Inside ‘Avenue 5’: The First Great Comedy of the 2020s Is a ‘Crushing Existential Nightmare’

Kevin Fallon
Alex Bailey/HBO
Alex Bailey/HBO

While researching their new HBO series Avenue 5, which takes place on a space cruise ship 40 years in the future, Armando Iannucci (creator of Veep and The Thick of It) and Hugh Laurie (the actor best known for House) spent time with the people from Virgin Galactic, SpaceX, and the NASA Jet Propulsion Laboratory.

Scientists explained to them, with a casual, almost unsettling seriousness, that when planning a long-distance journey, like to Mars, for example, it is of the utmost importance that astronauts continue to produce fecal matter, as one of the best ways to protect from radiation poisoning while in outer space is to pack the walls of a spacecraft with human waste.

Iannucci and Laurie, two men hoping to create a comedy series at least somewhat rooted in fact, looked at each other with glee. Actual space science was serving them comedy on a silver platter.

“We sort of looked at each other and I said, ‘Wouldn’t it be funny if there was a puncture?’” Iannucci recalls. “You know, because not only is there the comedy of just seeing a stream of shit flying out of the ship, but also the real danger that you’re going to die of space cancer if somebody doesn’t go out and sort that out.” Sort out the gushing pipeline of human waste. That science requires for actual space travel. Poop in space.

Avenue 5, which debuts Sunday on HBO, takes place on a massive spacecraft making its eight-week maiden cruise around Saturn, on which passengers can swan around in kaftans, take yoga classes, and luxuriate in spas while participating in a revolutionary mission through the solar system. Yes, after all the fetishizing about the future of space travel and the glamour that may come from the possibilities technology may provide, in the end we’re just going to use it to push off a shitty cruise in space.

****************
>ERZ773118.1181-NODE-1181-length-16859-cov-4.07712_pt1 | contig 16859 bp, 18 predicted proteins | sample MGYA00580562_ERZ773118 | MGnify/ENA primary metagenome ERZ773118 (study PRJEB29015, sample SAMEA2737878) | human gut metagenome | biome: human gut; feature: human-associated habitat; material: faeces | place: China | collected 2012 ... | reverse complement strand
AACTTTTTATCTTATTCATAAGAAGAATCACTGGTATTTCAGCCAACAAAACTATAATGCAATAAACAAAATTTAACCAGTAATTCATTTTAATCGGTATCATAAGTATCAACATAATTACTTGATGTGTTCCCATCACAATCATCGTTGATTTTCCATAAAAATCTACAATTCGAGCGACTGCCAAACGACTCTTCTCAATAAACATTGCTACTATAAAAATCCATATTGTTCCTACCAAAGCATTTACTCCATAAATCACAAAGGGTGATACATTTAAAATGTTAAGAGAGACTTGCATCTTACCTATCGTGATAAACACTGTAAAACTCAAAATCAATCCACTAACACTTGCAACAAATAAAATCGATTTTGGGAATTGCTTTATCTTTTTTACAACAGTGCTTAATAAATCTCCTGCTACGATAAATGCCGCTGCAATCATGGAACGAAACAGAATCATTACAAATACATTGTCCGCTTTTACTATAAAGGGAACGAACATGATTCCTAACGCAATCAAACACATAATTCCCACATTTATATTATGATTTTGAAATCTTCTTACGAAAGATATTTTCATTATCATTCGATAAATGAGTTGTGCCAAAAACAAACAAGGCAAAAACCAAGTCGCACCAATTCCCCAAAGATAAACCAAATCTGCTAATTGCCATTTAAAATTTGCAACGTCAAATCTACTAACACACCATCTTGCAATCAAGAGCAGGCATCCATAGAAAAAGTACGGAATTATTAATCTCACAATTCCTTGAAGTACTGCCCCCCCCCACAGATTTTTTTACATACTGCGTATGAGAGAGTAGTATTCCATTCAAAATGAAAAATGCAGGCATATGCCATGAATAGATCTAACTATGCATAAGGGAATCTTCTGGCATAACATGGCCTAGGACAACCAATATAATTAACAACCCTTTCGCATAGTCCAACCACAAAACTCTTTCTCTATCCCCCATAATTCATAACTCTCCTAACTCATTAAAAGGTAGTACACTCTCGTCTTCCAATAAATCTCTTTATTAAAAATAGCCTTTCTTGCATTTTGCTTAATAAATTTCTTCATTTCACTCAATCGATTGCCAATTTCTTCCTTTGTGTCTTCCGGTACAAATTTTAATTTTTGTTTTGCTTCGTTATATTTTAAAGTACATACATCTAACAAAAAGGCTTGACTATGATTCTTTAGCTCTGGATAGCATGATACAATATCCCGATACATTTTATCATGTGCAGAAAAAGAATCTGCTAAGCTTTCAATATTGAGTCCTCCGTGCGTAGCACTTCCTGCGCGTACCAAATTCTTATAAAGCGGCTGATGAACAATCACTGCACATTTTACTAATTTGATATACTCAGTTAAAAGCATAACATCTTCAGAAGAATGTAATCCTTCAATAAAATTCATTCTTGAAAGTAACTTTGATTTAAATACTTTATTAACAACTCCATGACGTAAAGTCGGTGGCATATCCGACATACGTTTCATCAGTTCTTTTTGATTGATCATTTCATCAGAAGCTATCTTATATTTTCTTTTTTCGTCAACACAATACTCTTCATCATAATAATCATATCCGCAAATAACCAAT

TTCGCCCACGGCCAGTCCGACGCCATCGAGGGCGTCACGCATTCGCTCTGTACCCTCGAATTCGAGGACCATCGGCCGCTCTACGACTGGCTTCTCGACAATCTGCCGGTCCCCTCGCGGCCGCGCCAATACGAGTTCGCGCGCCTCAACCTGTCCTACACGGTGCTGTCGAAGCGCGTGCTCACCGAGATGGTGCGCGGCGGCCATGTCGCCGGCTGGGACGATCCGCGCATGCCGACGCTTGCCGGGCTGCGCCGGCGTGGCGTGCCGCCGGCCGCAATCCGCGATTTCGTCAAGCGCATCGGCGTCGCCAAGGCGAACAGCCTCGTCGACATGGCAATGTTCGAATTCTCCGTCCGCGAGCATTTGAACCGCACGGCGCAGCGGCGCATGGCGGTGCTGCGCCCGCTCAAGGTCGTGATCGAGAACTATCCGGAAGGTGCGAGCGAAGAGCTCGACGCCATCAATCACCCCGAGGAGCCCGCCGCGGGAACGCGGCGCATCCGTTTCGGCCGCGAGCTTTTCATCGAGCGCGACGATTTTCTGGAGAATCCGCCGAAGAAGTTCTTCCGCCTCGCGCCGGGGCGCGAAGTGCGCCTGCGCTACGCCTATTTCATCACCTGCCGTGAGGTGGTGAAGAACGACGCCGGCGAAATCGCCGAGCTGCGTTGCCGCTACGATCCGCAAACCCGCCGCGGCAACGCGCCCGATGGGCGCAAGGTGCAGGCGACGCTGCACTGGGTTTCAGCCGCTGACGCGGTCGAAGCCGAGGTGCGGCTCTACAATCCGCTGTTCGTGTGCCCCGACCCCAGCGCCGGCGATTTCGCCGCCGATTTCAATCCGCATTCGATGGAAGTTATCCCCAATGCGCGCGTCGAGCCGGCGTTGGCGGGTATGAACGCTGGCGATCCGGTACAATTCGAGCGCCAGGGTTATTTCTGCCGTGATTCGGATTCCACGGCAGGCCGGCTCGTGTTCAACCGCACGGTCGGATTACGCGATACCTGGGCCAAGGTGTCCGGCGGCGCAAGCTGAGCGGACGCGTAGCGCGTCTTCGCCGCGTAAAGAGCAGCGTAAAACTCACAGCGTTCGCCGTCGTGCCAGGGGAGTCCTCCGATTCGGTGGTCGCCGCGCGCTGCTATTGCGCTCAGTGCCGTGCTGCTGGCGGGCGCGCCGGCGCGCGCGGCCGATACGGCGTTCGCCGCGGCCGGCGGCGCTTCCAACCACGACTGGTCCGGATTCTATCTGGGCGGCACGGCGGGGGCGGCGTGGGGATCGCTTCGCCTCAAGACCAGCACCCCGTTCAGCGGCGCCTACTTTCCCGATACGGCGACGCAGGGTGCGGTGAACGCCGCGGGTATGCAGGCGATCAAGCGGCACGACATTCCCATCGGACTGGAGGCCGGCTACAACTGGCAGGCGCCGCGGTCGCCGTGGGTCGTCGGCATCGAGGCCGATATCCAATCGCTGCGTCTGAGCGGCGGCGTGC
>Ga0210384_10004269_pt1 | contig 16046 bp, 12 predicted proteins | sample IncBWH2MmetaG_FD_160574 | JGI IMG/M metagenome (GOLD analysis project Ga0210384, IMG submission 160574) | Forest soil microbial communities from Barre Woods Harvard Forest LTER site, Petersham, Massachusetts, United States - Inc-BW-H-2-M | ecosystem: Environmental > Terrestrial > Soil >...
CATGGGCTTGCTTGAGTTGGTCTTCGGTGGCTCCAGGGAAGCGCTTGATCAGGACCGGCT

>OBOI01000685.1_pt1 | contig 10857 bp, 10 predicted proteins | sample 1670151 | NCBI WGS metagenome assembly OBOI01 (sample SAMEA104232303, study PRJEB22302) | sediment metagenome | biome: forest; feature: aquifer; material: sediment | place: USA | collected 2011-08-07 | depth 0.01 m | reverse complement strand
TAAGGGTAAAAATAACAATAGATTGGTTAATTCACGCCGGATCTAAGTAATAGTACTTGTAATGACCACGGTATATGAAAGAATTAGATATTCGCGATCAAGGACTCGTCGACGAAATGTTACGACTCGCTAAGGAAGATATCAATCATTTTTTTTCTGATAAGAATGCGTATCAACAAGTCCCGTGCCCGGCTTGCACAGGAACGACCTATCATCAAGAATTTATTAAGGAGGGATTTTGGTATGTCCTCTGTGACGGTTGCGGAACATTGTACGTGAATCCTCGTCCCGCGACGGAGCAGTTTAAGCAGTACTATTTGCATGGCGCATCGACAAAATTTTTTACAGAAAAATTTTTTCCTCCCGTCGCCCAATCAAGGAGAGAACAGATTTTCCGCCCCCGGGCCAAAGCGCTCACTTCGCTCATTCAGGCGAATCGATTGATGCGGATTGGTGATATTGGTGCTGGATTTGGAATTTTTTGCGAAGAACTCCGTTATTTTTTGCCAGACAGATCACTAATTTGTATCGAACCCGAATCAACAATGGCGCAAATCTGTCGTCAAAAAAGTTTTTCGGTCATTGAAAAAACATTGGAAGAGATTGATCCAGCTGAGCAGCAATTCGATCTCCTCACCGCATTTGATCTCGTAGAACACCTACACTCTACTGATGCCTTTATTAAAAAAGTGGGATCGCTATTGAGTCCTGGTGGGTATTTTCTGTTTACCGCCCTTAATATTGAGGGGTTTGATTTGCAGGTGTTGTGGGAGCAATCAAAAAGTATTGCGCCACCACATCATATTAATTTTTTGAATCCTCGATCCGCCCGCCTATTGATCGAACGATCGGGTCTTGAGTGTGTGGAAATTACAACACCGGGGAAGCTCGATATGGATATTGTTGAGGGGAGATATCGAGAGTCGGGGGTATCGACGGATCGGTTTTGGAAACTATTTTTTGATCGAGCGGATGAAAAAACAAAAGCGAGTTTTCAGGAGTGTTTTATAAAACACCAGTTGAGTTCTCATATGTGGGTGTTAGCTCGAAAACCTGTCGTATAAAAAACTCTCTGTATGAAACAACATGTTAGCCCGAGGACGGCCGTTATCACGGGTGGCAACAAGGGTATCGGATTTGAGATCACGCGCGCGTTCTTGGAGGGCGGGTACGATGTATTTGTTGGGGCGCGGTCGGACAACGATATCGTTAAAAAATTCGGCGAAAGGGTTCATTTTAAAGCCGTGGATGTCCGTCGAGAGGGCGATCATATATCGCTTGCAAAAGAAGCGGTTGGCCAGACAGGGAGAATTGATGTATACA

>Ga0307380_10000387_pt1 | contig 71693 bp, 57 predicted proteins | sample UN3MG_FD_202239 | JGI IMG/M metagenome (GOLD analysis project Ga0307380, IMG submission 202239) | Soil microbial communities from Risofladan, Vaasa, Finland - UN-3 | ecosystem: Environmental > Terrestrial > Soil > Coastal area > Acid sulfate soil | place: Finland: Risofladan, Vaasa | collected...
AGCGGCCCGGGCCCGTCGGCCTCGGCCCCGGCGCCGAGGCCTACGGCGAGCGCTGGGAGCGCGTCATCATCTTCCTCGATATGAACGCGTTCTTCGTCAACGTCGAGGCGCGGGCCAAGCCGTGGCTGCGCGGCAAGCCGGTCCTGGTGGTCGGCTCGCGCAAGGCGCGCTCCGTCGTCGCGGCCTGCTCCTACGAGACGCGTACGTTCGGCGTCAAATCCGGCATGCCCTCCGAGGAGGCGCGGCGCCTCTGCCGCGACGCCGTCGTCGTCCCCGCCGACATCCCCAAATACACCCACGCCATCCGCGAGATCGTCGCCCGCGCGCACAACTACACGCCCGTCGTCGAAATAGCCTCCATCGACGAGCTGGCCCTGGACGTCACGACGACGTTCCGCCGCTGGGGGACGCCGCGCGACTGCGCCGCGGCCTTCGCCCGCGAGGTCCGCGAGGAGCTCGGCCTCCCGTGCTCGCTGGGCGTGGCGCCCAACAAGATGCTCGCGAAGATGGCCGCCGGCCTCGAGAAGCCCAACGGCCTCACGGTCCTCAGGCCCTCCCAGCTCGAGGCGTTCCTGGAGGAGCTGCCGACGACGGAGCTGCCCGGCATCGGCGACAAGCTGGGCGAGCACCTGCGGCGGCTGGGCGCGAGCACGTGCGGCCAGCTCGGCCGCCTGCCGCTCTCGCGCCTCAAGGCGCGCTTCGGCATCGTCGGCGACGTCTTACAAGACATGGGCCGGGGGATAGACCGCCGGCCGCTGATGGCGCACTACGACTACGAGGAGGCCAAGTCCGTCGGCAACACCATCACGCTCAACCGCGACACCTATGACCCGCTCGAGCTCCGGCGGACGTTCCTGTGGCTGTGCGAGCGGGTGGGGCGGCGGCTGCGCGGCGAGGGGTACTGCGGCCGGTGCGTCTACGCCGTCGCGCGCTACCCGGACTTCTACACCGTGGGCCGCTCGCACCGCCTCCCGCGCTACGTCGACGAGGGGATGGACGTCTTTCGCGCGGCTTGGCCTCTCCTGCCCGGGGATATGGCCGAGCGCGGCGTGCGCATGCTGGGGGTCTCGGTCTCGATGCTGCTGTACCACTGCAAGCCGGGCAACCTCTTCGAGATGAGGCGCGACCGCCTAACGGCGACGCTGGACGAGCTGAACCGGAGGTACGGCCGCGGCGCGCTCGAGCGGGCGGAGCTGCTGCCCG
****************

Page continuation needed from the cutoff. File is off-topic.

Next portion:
When a gravitational hiccup violently sends everyone careening to one end of the ship, the Avenue 5 is knocked off its orbit. The eight-week cruise is now on track to last three and a half years. If you’ve ever seen how entitled travelers react when things beyond their control go wrong during their trips, imagine how that mindset presents itself with four more decades of narcissistic incubation and the stakes being an additional two years and eight months spent 1.02 billion miles from earth.

Laurie stars as the ship’s fearless captain, who turns out not to be a captain at all, but an actor meant to keep up appearances. Josh Gad is an Elizabeth Holmes, Billy McFarland-esque tech grifter whose company owns the ship. Zach Woods is a hapless customer service rep with no tact, while Suky Nakamura, Nikki Amuka-Bird, and Lenora Crichlow all play the adults in the room—the people with the smarts to actually stave off certain disaster, mutiny, or both.

Meanwhile on the passenger side, there’s a couple (Jessica St. Clair and Kyle Bornheimer) who thought a little cruise adventure might save their marriage, only now to be trapped stewing in their toxicity for what may be years. Appointing herself as a de facto voice of the aggrieved is the future’s version of the “I’d like to speak to the manager” woman, played by Rebecca Front. Her name is, of course, Karen.

(Iannucci explodes with laughter upon learning about the “Karen” meme. He had no idea when he named the character. “There must be some collective subconscious at work.”)